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How to Calculate the Bearing Angle

Updated July 20, 2017

A bearing angle describes an angle formed by two intersecting vectors whose degrees are measured clockwise from the northern point. Therefore, these angles will always follow a circular motion with parameters between zero and 360 degrees. For example, if a clock's hand pointed toward seven, the bearing angle would be 210 degrees. Professionals including pilots, captains and military personnel use bearing angles for compass navigation to quickly determine and relay direction and position.

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  1. Use basic trigonometry. A straight line indicates a 180-degree angle and a circle indicates 360 degrees. Using this information, if we know any other relative angle measurement, we can calculate the bearing angle. For example, a boat sails due east, meaning it is located precisely between a straight line and a total circle. Find the middle value by adding 180 to 360 and dividing by two. The bearing angle equals 270 degrees. If the boat had sailed 10 degrees north of east you would add 10, making the bearing equal 280 degrees.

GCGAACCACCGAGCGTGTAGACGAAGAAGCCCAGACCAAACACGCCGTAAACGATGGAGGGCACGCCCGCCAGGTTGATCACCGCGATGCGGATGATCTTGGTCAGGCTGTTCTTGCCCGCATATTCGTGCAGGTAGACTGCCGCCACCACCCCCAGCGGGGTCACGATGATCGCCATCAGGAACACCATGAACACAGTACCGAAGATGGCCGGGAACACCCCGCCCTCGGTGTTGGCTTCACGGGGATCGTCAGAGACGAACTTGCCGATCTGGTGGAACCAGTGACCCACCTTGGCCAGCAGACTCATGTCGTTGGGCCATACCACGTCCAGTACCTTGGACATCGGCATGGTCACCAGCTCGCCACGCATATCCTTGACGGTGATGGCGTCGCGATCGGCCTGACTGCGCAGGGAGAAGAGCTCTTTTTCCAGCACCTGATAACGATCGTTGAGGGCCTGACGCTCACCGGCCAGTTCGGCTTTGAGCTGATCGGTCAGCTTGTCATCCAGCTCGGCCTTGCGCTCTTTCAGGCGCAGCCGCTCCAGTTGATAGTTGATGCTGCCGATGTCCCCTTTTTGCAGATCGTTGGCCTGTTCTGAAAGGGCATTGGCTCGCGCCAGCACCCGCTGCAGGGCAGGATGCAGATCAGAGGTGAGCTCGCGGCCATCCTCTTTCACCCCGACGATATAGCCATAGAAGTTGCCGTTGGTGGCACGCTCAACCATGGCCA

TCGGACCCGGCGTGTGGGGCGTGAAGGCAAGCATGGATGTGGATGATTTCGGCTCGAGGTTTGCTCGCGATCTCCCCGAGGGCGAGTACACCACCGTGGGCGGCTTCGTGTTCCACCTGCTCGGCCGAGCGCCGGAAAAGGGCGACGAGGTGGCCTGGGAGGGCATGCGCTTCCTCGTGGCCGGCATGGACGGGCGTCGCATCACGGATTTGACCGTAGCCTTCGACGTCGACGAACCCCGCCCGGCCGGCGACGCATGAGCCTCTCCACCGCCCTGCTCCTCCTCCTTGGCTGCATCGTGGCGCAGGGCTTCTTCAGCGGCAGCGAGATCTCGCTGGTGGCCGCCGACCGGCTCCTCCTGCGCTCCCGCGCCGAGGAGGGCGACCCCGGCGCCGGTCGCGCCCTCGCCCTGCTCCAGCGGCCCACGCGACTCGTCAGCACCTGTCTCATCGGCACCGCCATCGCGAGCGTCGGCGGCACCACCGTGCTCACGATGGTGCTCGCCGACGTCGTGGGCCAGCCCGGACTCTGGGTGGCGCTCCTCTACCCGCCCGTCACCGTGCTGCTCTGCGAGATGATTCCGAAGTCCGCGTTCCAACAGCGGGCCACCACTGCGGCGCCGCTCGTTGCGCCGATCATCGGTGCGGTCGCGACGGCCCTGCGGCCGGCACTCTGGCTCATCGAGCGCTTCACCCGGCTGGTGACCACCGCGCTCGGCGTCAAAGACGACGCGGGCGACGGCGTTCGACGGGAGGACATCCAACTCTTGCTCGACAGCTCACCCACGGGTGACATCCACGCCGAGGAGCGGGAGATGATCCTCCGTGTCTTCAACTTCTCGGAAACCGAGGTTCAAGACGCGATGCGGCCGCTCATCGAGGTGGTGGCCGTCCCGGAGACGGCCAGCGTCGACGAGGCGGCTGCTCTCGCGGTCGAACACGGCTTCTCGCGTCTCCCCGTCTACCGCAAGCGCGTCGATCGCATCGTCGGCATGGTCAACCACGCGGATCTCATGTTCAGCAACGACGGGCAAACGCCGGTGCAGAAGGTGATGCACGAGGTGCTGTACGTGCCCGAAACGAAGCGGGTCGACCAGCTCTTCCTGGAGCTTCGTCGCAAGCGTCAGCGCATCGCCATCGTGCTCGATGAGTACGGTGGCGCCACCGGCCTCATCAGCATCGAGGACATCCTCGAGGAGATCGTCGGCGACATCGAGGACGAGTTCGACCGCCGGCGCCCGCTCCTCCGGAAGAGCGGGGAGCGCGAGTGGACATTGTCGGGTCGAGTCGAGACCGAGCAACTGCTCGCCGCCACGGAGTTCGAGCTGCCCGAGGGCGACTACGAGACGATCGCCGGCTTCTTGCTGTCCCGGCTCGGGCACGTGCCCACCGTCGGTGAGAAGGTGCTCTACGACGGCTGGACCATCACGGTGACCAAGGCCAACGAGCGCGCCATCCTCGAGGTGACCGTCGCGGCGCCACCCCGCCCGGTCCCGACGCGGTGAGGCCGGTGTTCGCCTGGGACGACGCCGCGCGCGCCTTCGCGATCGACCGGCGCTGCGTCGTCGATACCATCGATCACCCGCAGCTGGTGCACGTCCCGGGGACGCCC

2. Note the difference between direction and bearing. Direction uses the north-south line to reference the angle's east or west direction, so no angle should ever exceed 90 degrees. For example, if a clock's hand points to 11, that equals 30 degrees west of north; the bearing angle would equal 330 degrees. Direction is often known and the bearing angle must be derived. Determine where the exact point is on a graph and add the angles using the clockwise method.

  3. Draw a diagram, which is usually the best method to approach a bearing problem, or any geometry problem. Word problems often contain too much information to address at once, and this may obscure an obvious solution. A graph with an x and y axis provides particular assistance. Bearings typically do not involve three dimensions, so such a graph on a Cartesian plane would prove accurate and explicit. Label the axes and note any excess information such as speed or magnitude, but usually these are not relevant when calculating bearing angles.

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About the Author

Jacob Broadley started his career as a writer in 2008. Serving as the director of advertisement for the Louisville Cardinals for Life, Broadley has an extensive background in community assessment and commercialism. He won the 2009-10 Book-in-Common Essay Contest and the Trover Scholar Essay Contest in 2008. Broadley is completing his Bachelor of Science in cellular biology at the University of Louisville.

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